0..1 no optional

Create a file called ig-myExample-cp.txt under the myExampleC6 sub-directory. Paste the following code snippet into your file:

Grammar:   ContentProfile 1.0
Namespace: myExample

MyPatient:
    MyGender MS

ObstructiveSleepApneaDisorder:
    OSADisorderCode MS

For our example, we have designated the MyGender and OSADisorderCode elements as MustSupport.

More information about Content Profile settings are found in the CIMPL Tooling Reference Guide.

Note: MustSupport renders as an S in a red box in FHIR IGs. _

Create a Homepage for the IG

Create a new file called index.html under the myExampleC6 directory. Copy the following contents in this page:

<h1>myExample Implementation Guide</h1>
<p>CIMPL Tutorial demonstrating how to create FHIR profiles and an IG.</p>

Configure the Output

For purpose of the tutorial's focus on modeling, we have already created a configuration file called ig-myExampleR4-config.json. You copied this file to the myExampleC6 directory at the start of this tutorial.

Let's review some highlights of the configuration file (click link to open). The table below shows a partial listing of fields in the supplied configuration file. More advanced configuration options are documented in the CIMPL Tooling Reference Guide.

Parameter Value Meaning
ProjectName My Example Project This will appear on the home page title of your generated IG.
fhirURL "http://example.com/fhir" The URL pre-pended to your StructureDefinition canonical URLs.
contentProfile ig-myExample-cp.txt The name of the file that sets FHIR MustSupport flags.
filterStrategy true Indicates that not all Entries in the logical model should be included in the IG.
target [myExample] JSON array containing the namespace(s) targeted by the filtering strategy.
indexContent index.html The file containing the IG homepage.

Compile CIMPL

To create profiles, extensions, and other FHIR assets used in the IG, run the SHR-CLI tool.

Where:

After you run this first command, as an interim check, navigate to the ~/cimpl/shr-cli folder. You should see a new subdirectory created called myExampleC6r4 that will eventually contain the StructureDefinition and html output of the generated IG. This is the value that was specified in the -o parameter in the above command.

Run the FHIR IG Publisher

Navigate to the ~/cimpl/shr-cli/myExampleC6r4/fhir/guide/output directory and open the index.html file in a browser. This displays the home page of the generated FHIR IG for your example project.

Tutorial 1 IG Homepage

Add FHIR Examples

We're now going to add a FHIR example that conforms to our model. This step adds an example file to the directory you created in the first step. Since the details creating FHIR examples are out of scope for this tutorial, an example has been provided.

Create a subdirectory called examples-myFhirExamplesFolder under the myExampleC6 folder.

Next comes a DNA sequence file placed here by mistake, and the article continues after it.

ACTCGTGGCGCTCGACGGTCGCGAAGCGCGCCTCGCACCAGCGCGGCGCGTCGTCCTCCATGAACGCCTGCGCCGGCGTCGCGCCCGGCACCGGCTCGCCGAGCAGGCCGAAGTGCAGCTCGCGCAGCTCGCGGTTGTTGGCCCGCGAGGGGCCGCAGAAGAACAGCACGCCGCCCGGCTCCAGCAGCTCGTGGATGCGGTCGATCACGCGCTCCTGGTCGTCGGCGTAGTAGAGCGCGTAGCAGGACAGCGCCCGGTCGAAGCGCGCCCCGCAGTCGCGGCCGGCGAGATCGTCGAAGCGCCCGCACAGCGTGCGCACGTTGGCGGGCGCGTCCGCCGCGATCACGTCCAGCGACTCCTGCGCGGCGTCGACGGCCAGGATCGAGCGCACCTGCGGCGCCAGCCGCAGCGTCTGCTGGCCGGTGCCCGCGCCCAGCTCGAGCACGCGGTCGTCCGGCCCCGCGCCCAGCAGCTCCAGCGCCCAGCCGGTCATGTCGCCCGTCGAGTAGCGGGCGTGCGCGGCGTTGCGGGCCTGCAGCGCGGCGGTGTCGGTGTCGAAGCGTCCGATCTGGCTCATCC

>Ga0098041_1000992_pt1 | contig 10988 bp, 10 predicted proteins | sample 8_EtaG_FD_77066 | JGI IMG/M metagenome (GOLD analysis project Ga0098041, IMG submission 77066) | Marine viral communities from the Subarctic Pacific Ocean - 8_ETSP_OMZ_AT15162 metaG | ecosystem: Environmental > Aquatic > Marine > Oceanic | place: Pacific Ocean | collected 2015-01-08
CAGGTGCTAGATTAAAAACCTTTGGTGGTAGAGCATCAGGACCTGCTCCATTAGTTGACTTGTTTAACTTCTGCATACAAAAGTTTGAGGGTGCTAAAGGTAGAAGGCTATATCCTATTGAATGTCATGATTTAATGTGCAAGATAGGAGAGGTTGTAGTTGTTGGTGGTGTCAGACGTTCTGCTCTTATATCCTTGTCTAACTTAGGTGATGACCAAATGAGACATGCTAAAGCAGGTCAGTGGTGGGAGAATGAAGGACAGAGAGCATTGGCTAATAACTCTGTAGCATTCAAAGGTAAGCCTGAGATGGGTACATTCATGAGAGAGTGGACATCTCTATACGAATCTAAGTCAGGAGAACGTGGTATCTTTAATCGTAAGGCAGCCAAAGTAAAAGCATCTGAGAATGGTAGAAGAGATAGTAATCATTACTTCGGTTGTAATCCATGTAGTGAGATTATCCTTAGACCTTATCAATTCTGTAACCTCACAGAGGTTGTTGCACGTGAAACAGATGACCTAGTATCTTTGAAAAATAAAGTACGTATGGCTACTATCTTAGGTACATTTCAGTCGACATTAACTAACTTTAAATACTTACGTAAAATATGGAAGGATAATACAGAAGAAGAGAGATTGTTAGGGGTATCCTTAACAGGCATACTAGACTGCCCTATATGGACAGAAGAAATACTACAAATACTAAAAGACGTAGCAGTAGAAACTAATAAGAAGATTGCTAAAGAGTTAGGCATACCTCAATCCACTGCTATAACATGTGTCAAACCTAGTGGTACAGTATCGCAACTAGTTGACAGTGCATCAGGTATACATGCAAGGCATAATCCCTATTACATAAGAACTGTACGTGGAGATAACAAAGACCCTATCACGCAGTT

Directory:  cimpl
            |_ shr-cli
            |_ myExampleC6
               |_ examples-myFhirExamplesFolder

Copy the file myPatientExample1.json and its contents into the examples-myFhirExamplesFolder you created in the Compile CIMPL step.

Note: The FHIR example can contain content beyond the model, and still pass validation. What matters is, the requirements of the model are met.

Add the following line to your CIMPL configuration file within the implementationGuide JSON object:

"examples": "examples-myFhirExamplesFolder"

The following screenshot shows where to put this parameter within the CIMPL configuration file ig-myExampleR4-config.json:

Tutorial1 FHIR Example Configuration Location

Compile CIMPL and Run the FHIR IG Publisher

Because you changed the contents of your model to add an example, you need to recompile and regenerate the IG.

node . ../myExampleC6 -l error -o myExampleC6r4 -c ig-myExampleR4-config.json

yarn run ig:publish

Open the index.html file from the generated IG output in your browser and navigate to the Profiles tab and select the MyPatient profile.

You'll find a tab called Examples that contains a URL to the example within the examples-myFhirExamplesFolder.

Tutorial1 FHIR Example IG Location

So you might be thinking, How does the IG identify the profile for your example?

The answer is that the name of the related FHIR StructureDefinition for the profile is specified within the FHIR example.

Tutorial1 FHIR Example Configuration Location

The IG Publisher will match the canonical URL specified in the example, with what is specified in the IG. Note that the value of the profile parameter must match the canonical URL of the profile where the StructureDefinition is located in order for the example to appear.

Appendix - Document Conventions

Style Explanation Example
Bold A FHIR reserved word or specific resource Condition
Code A CIMPL term, phrase, example, or command CodeSystem: LNC = http://loinc.org
Italics appearing in a code block Indicates an item that should be substituted Value only datatype
Italics A file name, or general emphasis in text obf-action.txt
Italics with bold highlight Indicates a substring in the file name that should be substituted ig-myigname-config.json
Leading Capitalization CIMPL keywords or references that are capitalized; specific instances of FHIR artifacts The Grammar keyword
Note: Something to keep in mind about the current topic Note: Value Set names must begin with an uppercase letter.